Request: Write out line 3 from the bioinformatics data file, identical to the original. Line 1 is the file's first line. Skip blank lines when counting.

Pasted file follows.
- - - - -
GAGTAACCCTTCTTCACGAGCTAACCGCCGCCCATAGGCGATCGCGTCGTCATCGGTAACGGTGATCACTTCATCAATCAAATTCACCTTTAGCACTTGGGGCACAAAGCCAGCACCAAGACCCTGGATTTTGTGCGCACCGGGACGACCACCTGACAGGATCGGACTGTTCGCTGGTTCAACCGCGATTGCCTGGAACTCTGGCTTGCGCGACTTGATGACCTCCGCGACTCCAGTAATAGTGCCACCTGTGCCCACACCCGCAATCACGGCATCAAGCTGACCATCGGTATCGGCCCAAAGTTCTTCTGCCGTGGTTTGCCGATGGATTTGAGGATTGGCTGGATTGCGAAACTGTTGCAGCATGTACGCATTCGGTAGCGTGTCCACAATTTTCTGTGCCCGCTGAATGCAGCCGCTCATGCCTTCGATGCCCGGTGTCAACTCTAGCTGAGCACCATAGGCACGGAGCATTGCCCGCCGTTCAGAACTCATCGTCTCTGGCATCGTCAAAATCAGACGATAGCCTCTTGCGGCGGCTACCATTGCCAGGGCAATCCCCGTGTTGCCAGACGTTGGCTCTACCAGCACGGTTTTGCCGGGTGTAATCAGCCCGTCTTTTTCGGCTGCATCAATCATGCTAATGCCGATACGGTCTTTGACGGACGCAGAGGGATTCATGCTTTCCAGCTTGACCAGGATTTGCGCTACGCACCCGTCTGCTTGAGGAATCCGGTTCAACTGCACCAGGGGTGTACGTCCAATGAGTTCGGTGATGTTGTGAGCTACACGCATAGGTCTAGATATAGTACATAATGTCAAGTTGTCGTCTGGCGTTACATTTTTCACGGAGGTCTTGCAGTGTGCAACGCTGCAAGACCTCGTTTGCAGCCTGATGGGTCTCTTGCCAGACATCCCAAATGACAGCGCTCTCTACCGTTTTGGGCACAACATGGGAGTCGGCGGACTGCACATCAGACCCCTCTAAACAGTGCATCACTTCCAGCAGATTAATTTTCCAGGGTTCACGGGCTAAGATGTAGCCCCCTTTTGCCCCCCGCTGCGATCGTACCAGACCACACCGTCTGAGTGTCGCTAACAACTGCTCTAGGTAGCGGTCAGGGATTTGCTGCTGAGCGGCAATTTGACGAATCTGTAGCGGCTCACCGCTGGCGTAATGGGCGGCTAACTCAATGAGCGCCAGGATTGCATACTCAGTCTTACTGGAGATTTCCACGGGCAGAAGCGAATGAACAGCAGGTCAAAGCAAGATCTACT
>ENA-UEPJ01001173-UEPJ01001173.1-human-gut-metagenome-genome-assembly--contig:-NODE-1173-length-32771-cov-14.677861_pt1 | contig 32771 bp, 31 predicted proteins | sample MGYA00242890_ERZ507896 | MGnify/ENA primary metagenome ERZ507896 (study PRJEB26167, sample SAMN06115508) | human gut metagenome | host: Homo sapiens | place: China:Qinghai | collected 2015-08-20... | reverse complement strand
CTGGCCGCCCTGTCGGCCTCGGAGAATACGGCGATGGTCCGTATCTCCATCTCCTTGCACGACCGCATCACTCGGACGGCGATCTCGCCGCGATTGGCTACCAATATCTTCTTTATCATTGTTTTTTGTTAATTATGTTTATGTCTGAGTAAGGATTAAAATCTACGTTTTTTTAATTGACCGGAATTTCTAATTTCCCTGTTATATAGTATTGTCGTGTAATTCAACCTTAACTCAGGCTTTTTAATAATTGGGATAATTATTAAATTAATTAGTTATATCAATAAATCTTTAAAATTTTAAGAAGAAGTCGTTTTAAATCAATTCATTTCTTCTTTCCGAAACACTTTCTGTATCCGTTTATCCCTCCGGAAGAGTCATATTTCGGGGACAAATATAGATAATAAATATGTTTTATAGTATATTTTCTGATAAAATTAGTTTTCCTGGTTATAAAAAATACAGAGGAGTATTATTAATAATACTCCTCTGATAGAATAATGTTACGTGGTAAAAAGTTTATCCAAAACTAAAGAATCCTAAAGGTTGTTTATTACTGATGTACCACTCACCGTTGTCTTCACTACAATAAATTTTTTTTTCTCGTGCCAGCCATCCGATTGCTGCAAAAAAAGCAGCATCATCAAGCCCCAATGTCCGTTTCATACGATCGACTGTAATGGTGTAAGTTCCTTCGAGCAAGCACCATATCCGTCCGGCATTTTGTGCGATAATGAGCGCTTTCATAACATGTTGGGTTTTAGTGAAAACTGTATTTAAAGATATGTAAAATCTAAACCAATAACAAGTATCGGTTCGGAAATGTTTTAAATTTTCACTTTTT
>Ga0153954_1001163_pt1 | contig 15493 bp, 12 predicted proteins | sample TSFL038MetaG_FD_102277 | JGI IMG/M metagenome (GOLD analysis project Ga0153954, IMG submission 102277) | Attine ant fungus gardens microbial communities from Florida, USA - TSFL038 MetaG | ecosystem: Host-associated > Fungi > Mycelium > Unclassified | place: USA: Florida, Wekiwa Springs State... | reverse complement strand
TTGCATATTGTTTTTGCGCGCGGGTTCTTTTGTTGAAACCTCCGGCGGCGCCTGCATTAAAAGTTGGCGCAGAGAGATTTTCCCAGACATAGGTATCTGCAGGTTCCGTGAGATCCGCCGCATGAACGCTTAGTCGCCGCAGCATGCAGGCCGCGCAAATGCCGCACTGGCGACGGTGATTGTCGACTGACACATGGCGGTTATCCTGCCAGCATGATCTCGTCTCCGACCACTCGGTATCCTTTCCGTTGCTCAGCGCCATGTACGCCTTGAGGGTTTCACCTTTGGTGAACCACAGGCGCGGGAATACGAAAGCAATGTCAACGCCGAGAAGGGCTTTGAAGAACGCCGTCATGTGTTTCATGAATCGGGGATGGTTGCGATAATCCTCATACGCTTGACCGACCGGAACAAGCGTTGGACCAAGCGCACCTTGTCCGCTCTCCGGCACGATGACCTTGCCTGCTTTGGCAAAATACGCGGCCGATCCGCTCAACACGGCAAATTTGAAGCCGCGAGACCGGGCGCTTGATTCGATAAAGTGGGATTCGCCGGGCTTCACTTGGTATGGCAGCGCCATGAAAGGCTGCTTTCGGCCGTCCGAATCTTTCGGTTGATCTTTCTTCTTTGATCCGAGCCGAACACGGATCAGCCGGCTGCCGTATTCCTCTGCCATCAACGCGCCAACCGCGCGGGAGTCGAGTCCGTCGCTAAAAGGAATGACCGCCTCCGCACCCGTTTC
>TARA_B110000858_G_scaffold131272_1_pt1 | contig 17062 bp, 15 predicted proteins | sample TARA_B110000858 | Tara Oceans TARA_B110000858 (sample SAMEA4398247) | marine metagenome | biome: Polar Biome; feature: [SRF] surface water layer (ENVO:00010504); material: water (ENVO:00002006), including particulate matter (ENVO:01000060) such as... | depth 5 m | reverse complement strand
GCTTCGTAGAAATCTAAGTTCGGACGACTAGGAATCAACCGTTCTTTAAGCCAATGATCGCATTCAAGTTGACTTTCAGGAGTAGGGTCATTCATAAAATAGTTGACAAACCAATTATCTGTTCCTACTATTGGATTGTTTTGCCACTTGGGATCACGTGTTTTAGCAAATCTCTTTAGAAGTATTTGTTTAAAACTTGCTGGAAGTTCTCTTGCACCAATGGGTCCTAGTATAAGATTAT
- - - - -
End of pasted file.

CTGGCCGCCCTGTCGGCCTCGGAGAATACGGCGATGGTCCGTATCTCCATCTCCTTGCACGACCGCATCACTCGGACGGCGATCTCGCCGCGATTGGCTACCAATATCTTCTTTATCATTGTTTTTTGTTAATTATGTTTATGTCTGAGTAAGGATTAAAATCTACGTTTTTTTAATTGACCGGAATTTCTAATTTCCCTGTTATATAGTATTGTCGTGTAATTCAACCTTAACTCAGGCTTTTTAATAATTGGGATAATTATTAAATTAATTAGTTATATCAATAAATCTTTAAAATTTTAAGAAGAAGTCGTTTTAAATCAATTCATTTCTTCTTTCCGAAACACTTTCTGTATCCGTTTATCCCTCCGGAAGAGTCATATTTCGGGGACAAATATAGATAATAAATATGTTTTATAGTATATTTTCTGATAAAATTAGTTTTCCTGGTTATAAAAAATACAGAGGAGTATTATTAATAATACTCCTCTGATAGAATAATGTTACGTGGTAAAAAGTTTATCCAAAACTAAAGAATCCTAAAGGTTGTTTATTACTGATGTACCACTCACCGTTGTCTTCACTACAATAAATTTTTTTTTCTCGTGCCAGCCATCCGATTGCTGCAAAAAAAGCAGCATCATCAAGCCCCAATGTCCGTTTCATACGATCGACTGTAATGGTGTAAGTTCCTTCGAGCAAGCACCATATCCGTCCGGCATTTTGTGCGATAATGAGCGCTTTCATAACATGTTGGGTTTTAGTGAAAACTGTATTTAAAGATATGTAAAATCTAAACCAATAACAAGTATCGGTTCGGAAATGTTTTAAATTTTCACTTTTT